The Daily Sweat: The Vindication of the Rights of the Baby Elephant
I’ve been fascinated lately as I have been doing more “connecting” into the running community as I feel that there seems to be a lack of talk about just running to stay healthy as opposed to obsessional confessions of personal records and all sorts of acronyms that I don’t even know. I’m not slamming these folks (in fact I’m pretty awe-struck and inspired by many of the blogs), but this baby elephant is just a little confused. Maybe it’s that ordinary runners don’t really feel the need to speak out, but if I were a new runner, I think I would be somewhat overwhelmed. But, there are probably blogs out there for new runners that I haven’t found yet (I’m new to this whole blogging thing).
I think my biggest question comes from my study to become a personal trainer where I learned how important it was to focus on balance and overall body health. In my personal experience and in conversations with others I have found that when you are training for a big event, you often lose perspective and simply run instead of doing core and cross-training. This of course leads to injuries, aches and pains, and overall instability. I know how addictive those endorphins are, but they can mask a lot until there it is – you are nearing victory and then bam, your body rebels with a stress fracture or some other injury.
I’ve heard myself and others say things like: but I don’t have time to cross-train – I HAVE to run today because I need to get faster, I want to beat my PR (personal record), keep up with my running partner, etc. etc. In the end we often end up beating ourselves up for either not breaking that personal record, not making the distance, not keeping up with our friends instead of just feeling good about ourselves for getting out there to pound the pavement, or for cross training for overall body health. I think there are folks out there that are just naturally built for running and don’t have to worry about “balance” as much, but us normal folk do.
Many of the people I work with, who like me sit in a chair in front of a computer for at least 9 hours a day, can’t even imagine walking three miles, much less running a marathon. Their perspective of the running community is that they are somehow a special breed (like Kentucky derby winners) who are a little insane. For me these chair-sitters, chained to their desks, are the people I want to talk to about running and exercise in general – how strong it can make you feel, how it lifts your mood, your self image. I want to let them know that running is for the average Joe or Josephine, no matter your size or level of physical fitness.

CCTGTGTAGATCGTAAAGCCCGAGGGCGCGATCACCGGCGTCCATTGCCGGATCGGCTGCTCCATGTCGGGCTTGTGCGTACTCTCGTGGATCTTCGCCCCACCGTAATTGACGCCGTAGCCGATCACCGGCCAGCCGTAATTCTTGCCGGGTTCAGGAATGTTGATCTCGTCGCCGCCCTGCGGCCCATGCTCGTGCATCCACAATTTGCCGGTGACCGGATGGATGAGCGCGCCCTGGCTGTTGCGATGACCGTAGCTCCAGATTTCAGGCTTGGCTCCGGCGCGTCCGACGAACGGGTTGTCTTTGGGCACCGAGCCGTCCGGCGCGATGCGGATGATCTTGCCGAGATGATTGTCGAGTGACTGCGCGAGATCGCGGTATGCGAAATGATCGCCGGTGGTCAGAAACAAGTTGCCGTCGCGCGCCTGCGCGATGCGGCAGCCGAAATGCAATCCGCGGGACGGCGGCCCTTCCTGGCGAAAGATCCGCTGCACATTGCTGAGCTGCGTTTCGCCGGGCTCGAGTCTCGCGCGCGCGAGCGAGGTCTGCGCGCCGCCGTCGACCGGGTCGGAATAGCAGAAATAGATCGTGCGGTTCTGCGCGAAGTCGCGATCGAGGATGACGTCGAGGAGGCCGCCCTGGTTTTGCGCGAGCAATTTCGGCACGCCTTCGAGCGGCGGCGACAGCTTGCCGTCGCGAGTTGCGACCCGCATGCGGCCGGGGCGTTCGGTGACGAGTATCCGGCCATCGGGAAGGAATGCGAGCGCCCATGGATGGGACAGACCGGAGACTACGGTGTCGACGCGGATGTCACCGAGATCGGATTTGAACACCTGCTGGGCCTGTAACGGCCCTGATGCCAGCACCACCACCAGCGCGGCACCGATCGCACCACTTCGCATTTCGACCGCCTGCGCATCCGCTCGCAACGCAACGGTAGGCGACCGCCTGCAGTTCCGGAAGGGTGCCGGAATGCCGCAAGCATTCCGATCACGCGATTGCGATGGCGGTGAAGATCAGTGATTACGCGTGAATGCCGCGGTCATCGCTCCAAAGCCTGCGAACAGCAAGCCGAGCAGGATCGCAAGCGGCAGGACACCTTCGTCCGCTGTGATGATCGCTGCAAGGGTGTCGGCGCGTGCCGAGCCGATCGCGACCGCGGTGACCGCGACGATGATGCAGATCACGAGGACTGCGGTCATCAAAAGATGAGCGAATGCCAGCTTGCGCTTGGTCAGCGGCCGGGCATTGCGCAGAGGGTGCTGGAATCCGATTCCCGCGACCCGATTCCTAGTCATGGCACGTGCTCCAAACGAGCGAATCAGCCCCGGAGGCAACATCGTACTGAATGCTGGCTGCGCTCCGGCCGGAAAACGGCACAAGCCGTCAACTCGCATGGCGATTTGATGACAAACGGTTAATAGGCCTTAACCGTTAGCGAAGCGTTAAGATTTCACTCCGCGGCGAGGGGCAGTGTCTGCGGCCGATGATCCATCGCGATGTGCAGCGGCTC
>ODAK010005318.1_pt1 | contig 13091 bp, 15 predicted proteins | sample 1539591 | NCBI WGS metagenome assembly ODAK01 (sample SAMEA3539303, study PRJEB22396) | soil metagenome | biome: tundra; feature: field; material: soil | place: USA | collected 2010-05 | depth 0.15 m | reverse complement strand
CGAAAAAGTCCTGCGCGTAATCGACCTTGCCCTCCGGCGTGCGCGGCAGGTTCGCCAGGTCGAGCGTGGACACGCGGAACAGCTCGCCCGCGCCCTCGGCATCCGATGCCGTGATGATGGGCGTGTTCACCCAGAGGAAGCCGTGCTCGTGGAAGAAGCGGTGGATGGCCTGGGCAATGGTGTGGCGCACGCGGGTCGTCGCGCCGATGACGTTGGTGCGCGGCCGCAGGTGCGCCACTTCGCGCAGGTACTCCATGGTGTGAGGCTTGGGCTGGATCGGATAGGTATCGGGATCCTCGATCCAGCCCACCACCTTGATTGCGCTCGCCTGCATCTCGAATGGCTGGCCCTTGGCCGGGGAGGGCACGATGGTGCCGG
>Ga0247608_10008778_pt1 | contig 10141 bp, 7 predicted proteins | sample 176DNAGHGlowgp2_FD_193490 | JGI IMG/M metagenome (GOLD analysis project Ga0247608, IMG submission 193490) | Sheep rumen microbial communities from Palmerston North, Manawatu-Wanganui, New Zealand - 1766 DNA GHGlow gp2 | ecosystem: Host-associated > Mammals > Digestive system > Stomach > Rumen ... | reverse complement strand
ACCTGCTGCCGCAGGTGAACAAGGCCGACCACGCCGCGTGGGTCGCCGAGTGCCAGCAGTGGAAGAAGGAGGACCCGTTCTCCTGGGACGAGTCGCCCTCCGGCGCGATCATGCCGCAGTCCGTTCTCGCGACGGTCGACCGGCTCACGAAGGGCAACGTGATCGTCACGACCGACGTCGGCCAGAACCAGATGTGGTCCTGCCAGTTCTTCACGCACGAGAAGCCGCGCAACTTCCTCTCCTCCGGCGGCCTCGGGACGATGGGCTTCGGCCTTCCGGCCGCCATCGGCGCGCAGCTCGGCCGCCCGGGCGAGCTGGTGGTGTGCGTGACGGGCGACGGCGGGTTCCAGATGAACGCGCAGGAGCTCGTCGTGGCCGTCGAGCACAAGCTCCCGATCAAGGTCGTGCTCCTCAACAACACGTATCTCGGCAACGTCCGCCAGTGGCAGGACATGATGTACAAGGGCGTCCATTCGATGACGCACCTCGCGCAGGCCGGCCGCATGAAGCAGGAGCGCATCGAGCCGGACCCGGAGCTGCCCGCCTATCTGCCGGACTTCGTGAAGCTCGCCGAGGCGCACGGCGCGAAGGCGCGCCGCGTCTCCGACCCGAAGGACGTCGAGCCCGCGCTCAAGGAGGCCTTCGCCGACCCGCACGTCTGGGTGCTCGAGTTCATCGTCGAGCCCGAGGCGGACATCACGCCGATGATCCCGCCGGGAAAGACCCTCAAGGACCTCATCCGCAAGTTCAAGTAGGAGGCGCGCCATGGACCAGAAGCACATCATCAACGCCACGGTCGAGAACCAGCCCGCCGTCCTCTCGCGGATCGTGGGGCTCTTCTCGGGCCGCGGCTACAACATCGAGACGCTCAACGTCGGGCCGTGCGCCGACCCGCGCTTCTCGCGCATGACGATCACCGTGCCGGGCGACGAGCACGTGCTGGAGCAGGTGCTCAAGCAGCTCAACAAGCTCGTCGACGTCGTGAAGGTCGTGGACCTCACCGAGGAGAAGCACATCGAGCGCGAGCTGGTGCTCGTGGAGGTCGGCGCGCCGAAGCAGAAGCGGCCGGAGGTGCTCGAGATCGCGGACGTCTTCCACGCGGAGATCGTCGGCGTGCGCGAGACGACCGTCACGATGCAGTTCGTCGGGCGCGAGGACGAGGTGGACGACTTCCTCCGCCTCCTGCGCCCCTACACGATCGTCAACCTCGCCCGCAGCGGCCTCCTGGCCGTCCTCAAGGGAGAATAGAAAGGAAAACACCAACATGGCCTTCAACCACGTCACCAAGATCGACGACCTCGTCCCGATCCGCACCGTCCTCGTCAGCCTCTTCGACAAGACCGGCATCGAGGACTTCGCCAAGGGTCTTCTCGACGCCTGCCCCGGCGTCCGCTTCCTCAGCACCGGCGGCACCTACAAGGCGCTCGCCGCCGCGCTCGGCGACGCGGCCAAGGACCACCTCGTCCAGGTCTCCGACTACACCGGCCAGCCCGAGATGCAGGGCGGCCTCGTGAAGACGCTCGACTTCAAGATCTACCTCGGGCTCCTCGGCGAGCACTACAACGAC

As many of Americans sit in front of those computers, emotionally eating due to the stress in our lives, seeing exercise as unattainable or only reserved for that special group, the obesity rates in America climb and climb. One of the biggest reasons we are in the financial trouble we are in as a country is because of the rising costs of health care. Although the issue is complicated, one of the things causing that cost increase is how unhealthy we’ve become. I want to let my co-workers and friends, the people I meet randomly, the people that read this blog know it is ok to run like a baby elephant, but if I don’t really believe that or walk the talk, then they won’t believe me.
Don’t get me wrong, I would like to get faster. In my dreams I run like a gazelle as opposed to a baby elephant.
But, I’m ok getting there slowly (or even always being there only in my dreams). I am truly proud to be a baby elephant because my biggest concern is that I’m treating this body well, keeping it tuned for the long haul.
Do you guys know of any great blogs for new runners or exercisers? If so, please leave a comment to direct those out there that are on the brink of making a big change and taking that first step to overall better health. I think one of the best resources I’ve seen is the couch to 5K program (http://www.coolrunning.com/engine/2/2_3/181.shtml) as it talks about how often people try to do too much too fast and get overwhelmed by running and write it off for good. The couch to 5K model takes you there slowly, but effectively (I’ve known several people who started with it – people who NEVR thought they would run – and have finished their first 5Ks, 10Ks and half marathons). But I would LOVE to hear about anything else out there that will inspire people intimidated by running, or exercising in general. And for you guys out there that are thinking about taking those first few steps, you can do it. If you have any questions please email at firstname.lastname@example.org.